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Weese's new accent pillows pack a graphic punch.

As the daughter of famed architect Harry Weese and design shop owner Kitty Baldwin, Marcia Weese spent her Chicago childhood immersed in modern design and surrounded by many midcentury legends—Charles and Ray Eames included. After formally training as a sculptor, painter, and printmaker, the Carbondale-based Weese has been an artist herself for the past 30 years, creating works on paper and gorgeous rug patterns—and now pillows—in her downvalley studio.

Though Weese just moved to Carbondale full time in late 2016, she’s long had strong ties to Aspen. The Weese family spent holidays in Aspen—her parents are among “an illustrious and hearty group of early modernist settlers who loved the mountains and skiing and who brought Aspen out of its ‘Quiet Years’”—soon buying a second home in the West End in the late 1960s.

Weese follows a personal mantra that interiors are “design, not decoration.” In 2006, she introduced her first collection of rugs, with designs inspired by the natural world as well as her deep roots in the modern aesthetic. The wool and silk rugs ($76 per square foot) are handwoven by Tibetan refugees in Nepal.

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Weese in her Carbondale studio.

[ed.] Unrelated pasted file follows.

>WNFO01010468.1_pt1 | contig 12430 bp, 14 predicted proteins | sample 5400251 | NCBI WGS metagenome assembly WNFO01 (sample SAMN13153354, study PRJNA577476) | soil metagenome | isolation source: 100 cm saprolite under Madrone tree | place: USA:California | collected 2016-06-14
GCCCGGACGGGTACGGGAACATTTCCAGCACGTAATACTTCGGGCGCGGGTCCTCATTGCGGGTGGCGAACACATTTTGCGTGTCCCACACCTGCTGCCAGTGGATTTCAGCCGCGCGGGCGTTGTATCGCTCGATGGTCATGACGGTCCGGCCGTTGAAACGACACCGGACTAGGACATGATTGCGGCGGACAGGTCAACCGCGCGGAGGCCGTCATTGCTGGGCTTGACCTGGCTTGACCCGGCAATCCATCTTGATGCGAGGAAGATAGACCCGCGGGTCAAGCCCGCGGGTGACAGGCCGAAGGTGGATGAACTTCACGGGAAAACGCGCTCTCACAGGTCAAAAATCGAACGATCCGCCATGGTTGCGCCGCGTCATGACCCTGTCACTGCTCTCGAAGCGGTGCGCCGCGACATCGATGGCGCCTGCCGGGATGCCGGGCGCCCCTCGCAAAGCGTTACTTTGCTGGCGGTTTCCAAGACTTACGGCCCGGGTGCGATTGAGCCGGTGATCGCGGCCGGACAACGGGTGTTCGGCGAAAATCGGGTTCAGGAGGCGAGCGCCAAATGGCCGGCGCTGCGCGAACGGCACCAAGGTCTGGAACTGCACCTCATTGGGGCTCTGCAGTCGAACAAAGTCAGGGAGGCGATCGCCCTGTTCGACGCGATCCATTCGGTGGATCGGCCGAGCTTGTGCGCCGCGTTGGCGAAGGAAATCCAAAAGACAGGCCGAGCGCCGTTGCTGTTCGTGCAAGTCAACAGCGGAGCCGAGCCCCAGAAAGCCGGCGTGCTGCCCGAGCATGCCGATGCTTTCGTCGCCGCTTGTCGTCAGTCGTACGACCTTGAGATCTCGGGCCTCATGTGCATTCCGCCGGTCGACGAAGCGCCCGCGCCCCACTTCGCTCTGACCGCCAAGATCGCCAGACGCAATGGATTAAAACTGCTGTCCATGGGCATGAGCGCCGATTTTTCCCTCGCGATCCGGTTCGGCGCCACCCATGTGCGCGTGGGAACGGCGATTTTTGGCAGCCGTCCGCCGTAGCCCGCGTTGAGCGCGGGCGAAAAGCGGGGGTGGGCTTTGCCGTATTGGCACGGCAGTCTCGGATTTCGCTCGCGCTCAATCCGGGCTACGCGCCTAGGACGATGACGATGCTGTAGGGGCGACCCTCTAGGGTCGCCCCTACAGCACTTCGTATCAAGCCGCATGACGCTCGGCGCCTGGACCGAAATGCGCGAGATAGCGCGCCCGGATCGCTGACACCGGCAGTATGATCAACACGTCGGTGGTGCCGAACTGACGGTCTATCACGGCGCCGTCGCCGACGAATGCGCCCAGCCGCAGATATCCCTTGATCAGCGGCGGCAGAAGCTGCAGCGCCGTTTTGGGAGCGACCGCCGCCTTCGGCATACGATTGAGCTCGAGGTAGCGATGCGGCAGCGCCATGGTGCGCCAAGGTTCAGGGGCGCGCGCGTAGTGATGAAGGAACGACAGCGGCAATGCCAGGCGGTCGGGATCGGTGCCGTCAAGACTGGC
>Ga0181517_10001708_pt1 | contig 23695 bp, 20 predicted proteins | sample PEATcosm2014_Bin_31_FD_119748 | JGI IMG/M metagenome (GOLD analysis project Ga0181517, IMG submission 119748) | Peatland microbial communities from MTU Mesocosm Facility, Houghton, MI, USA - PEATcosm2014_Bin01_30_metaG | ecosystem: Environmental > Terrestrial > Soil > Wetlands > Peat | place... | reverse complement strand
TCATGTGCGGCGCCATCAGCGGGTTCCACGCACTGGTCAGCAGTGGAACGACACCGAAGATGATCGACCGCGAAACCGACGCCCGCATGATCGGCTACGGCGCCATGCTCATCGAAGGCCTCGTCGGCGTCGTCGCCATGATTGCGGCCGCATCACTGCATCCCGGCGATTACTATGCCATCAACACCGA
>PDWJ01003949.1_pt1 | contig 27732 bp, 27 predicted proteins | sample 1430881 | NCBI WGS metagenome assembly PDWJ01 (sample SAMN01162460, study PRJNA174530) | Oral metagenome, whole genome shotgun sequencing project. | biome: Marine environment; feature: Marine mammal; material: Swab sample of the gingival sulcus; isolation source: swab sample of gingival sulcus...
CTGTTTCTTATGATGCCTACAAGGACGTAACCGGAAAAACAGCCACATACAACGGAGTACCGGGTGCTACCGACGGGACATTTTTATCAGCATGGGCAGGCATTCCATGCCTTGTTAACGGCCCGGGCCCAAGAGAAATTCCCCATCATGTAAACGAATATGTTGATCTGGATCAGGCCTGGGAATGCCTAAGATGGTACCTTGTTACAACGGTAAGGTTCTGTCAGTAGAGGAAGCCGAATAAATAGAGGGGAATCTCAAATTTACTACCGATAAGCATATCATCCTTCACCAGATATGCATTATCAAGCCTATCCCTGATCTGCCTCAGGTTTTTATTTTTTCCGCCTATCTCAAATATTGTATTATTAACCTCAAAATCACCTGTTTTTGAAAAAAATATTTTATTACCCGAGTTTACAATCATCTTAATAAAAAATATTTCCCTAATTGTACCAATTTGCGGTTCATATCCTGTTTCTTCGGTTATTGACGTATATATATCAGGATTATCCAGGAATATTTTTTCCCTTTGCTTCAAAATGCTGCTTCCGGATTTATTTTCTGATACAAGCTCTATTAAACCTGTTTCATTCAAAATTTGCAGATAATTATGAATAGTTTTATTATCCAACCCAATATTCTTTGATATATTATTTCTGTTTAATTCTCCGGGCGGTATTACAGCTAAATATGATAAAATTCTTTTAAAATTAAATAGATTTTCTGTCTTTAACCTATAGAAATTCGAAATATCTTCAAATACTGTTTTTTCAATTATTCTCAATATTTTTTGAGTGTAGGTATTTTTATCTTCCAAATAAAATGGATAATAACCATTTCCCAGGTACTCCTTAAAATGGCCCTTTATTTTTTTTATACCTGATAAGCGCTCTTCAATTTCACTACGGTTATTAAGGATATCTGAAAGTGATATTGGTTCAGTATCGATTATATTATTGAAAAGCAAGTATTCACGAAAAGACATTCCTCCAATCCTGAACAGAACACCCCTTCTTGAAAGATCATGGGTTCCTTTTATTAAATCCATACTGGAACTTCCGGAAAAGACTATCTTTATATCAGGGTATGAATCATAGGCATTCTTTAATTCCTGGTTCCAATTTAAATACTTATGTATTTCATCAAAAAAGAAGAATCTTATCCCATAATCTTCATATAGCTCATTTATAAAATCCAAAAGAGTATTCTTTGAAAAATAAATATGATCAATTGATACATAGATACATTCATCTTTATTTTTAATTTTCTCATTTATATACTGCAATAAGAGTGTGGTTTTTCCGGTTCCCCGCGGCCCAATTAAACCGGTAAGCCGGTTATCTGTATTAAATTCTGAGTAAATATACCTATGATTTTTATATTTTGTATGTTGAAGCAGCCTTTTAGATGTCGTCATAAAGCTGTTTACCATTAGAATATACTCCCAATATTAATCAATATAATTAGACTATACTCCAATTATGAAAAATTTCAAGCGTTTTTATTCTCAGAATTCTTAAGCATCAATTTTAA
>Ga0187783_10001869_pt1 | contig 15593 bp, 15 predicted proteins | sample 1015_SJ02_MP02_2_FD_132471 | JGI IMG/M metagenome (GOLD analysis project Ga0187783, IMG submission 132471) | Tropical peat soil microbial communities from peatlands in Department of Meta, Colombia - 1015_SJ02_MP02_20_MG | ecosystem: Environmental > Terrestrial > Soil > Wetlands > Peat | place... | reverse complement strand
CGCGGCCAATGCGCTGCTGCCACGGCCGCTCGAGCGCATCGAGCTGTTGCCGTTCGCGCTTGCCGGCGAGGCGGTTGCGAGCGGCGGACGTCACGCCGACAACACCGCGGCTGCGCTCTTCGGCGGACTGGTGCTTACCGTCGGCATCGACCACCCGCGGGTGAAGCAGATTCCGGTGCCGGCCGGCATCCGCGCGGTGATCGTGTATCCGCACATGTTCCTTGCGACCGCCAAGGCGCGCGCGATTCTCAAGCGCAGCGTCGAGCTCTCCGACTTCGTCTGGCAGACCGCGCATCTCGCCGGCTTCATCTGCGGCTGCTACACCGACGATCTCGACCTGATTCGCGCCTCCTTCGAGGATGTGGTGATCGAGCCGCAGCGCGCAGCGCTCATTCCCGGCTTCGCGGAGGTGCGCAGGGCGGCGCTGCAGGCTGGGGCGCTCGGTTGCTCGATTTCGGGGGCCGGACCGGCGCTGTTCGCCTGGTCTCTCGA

This May at the International Contemporary Furniture Fair in New York, she’ll launch her third collection of rugs, named Geo[metry], which is based on the concept of the grid as well as its dissolution to “imbue an unruffled order,” says Weese. The color scheme draws on a cool blue, gray, and white palette that’s “based on the quality of light at various times of day and night,” she adds. The four patterns will come in five background and six accent colors, as well as custom combinations.

New for 2017, Weese has added a line of vibrantly colored, hand-knotted silk and linen accent pillows ($375 each) to the fold. Also handmade in Nepal and geometrically inspired, the pillow collection was designed to complement the hues of the new rugs, though custom color commissions are also available. “For centuries, Tibetans have used pillows for meditation, ceremony, and comfort,” says Weese. Fittingly, it’s another tradition, just like her family’s design legacy, that she is honoring through art. weeserugs.com

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